Yellow-throated Honeyeater Click to enlarge image
Yellow-throated Honeyeater Image: Ron Knight
creative commons

Fast Facts

  • Classification
  • Size Range
    18 cm to 23 cm

The Yellow-throated Honeyeater can be quite aggressive towards other honeyeaters, as well as other species such as pardalotes, Golden Whistlers and Grey Shrike-thrushes, chasing them away in both breeding and non-breeding seasons.


The Yellow-throated Honeyeater is a medium to large slim-bodied honeyeater with a relatively long tail and a distinctive bright yellow chin and throat. It is a bright olive green above, with a silver-grey head, neck and underbody, and the yellow throat is bordered by a narrow black band. There is a small yellow ear-patch and the underbody is washed yellow, with the wing feathers also outlined with yellow. The bill is black and the eye is red-brown. Females are smaller than males. Young birds are very similar to adults, but duller overall. This Tasmanian species is usually seen singly or in pairs, often foraging on the trunks or foliage of large trees. It has also been called the Green Cherry-picker, Green Dick or Green Linnet.

AMS405/85 Yellow-throated Honeyeater male

Yellow-throated Honeyeater male

Image: Jack Purnell
© Australian Museum


The Yellow-throated Honeyeater is found in a range of habitats, including wet and dry forests, woodlands, sub-alpine forests, temperate rainforest, wet scrubs and coastal heathlands. It is also often found in parks, gardens and reserves in urban areas. It is also found in orchards.


The Yellow-throated Honeyeater is endemic to Tasmania, being widespread, and is found on some offshore islands. It is also found on King Island and on islands of the Furneaux Group.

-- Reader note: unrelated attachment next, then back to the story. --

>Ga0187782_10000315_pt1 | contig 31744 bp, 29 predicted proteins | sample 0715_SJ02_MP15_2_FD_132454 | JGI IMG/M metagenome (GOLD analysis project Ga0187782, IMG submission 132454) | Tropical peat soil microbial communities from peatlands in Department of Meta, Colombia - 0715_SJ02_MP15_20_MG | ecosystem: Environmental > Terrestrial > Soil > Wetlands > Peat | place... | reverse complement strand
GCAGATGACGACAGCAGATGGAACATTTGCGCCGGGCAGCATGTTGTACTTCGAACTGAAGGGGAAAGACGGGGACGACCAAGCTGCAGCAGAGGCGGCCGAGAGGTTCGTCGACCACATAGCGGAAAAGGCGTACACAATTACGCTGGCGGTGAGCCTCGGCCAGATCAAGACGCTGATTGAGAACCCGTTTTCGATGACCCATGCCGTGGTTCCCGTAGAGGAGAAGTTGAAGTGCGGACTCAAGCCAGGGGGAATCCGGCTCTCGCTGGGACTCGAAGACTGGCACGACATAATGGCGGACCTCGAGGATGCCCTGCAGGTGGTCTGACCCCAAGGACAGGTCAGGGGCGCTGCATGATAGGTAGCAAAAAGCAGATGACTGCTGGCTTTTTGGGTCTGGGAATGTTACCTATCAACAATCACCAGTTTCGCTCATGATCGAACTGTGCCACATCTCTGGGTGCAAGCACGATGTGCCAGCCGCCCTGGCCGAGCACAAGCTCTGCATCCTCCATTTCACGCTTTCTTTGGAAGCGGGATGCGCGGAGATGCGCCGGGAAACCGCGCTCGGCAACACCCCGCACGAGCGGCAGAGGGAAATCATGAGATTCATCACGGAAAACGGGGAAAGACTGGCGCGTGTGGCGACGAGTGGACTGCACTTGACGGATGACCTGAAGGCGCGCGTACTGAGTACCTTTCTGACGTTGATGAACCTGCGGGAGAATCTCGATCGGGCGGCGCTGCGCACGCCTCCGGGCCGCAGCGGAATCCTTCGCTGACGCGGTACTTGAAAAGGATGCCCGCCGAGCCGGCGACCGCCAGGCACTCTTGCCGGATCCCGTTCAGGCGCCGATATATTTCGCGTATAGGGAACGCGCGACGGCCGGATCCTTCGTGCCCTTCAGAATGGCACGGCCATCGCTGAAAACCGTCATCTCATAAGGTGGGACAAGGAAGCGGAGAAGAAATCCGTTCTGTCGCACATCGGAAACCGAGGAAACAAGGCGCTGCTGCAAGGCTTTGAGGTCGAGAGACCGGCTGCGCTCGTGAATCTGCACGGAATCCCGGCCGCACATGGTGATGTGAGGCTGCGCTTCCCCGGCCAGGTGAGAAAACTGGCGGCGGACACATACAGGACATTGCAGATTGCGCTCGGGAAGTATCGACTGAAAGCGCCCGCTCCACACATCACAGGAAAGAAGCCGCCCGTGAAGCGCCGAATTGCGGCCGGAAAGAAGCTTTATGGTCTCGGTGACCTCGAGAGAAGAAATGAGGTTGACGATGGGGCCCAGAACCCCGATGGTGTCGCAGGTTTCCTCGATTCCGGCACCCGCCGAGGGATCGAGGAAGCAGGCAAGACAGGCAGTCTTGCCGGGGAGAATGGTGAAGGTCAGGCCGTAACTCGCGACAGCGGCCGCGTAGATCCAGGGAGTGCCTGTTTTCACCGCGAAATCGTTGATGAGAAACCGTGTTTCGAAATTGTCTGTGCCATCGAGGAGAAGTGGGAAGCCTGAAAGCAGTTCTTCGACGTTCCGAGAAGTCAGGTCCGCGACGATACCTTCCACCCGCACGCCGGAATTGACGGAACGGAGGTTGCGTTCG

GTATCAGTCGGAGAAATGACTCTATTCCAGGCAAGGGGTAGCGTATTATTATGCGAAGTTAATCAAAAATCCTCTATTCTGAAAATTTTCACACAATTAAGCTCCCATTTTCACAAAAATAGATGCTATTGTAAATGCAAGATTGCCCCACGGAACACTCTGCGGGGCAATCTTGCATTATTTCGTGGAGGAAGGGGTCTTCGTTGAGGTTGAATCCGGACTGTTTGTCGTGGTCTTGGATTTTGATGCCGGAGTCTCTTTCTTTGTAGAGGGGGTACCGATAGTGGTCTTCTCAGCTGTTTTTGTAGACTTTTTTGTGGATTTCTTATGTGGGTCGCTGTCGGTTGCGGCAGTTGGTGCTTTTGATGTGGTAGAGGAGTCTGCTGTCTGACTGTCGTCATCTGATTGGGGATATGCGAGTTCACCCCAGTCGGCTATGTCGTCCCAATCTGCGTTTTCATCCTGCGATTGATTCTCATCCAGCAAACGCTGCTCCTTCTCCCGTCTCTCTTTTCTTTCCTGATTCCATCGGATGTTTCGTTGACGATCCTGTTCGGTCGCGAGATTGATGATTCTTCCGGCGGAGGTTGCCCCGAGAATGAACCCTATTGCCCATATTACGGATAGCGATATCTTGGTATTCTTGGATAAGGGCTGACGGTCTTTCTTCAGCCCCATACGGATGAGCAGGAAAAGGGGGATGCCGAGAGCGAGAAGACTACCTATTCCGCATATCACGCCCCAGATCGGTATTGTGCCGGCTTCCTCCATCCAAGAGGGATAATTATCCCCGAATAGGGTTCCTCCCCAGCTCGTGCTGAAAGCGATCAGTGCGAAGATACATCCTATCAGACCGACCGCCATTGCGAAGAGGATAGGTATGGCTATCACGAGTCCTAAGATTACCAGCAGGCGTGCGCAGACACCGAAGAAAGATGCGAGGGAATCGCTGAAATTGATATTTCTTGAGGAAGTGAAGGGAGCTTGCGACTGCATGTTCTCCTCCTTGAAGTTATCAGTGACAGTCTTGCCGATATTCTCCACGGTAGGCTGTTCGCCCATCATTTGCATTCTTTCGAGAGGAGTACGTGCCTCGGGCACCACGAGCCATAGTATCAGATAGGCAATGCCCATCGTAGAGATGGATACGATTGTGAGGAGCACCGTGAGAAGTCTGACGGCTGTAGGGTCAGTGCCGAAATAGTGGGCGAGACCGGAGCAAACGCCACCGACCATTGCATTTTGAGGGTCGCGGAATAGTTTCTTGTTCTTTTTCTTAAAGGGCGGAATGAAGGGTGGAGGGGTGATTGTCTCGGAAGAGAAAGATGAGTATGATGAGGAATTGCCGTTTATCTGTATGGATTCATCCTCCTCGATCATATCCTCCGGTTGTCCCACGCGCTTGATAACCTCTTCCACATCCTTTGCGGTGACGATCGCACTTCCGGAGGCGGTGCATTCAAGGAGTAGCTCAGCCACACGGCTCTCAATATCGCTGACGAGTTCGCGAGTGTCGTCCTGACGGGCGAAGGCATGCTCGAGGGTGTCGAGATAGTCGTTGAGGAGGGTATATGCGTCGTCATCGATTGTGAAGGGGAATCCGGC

Sedentary with some local movements. Females move into male territories during breeding season, then disperse along with young when breeding finished.

Feeding and diet

The Yellow-throated Honeyeater feeds mainly on insects and nectar, and occasionally on fruit and seeds. It feeds at all levels of the canopy, foraging on foliage, bark and flowers for insects and nectar. It will visit orchards to feed on insects and fruit, especially pears.


Loud 'tonk' calls, also 'pick-em-up' or 'get-a-whip'; aggressive churring and bill-snapping when chasing other birds.

Breeding behaviours

Male Yellow-throated Honeyeaters hold territories year-round, aggressively defending them against others of their own species as well as other birds and particularly, other honeyeaters. The female builds the small, cup-shaped nest close to the ground in dense shrubs such as tea-tree, Lomandra and wattles or in grass tussocks or new growth from a burnt stump. The nest is made from closely woven grass, bark and spider-web, and is lined with mammal fur or hair. Like a mainland Lichenostomusspecies, the White-eared Honeyeater, this species is known for its habit of collecting hair from live animals such as horses and dogs and even humans. The female incubates the eggs and feeds the young. She will leave the nestlings to be fed by the male if she is starting a second nest and brood, however the males will drive off the fledglings when they are old enough to disperse (usually for about three weeks, but often till the end of the season) and he will eventually drive the female away as well, once all the young have fledged. This species is parasitised by both Pallid Cuckoos and Fan-tailed Cuckoos.

  • Breeding Season: August to December.

Economic impacts

The Yellow-throated Honeyeater prefers older stands of dry sclerophyll forests and may be adversely affected by fire. It was formerly considered to be a pest of orchards, but there are no recent claims that it damages crops. It is well-known for its habit of landing on people's heads to collect hair for its nests.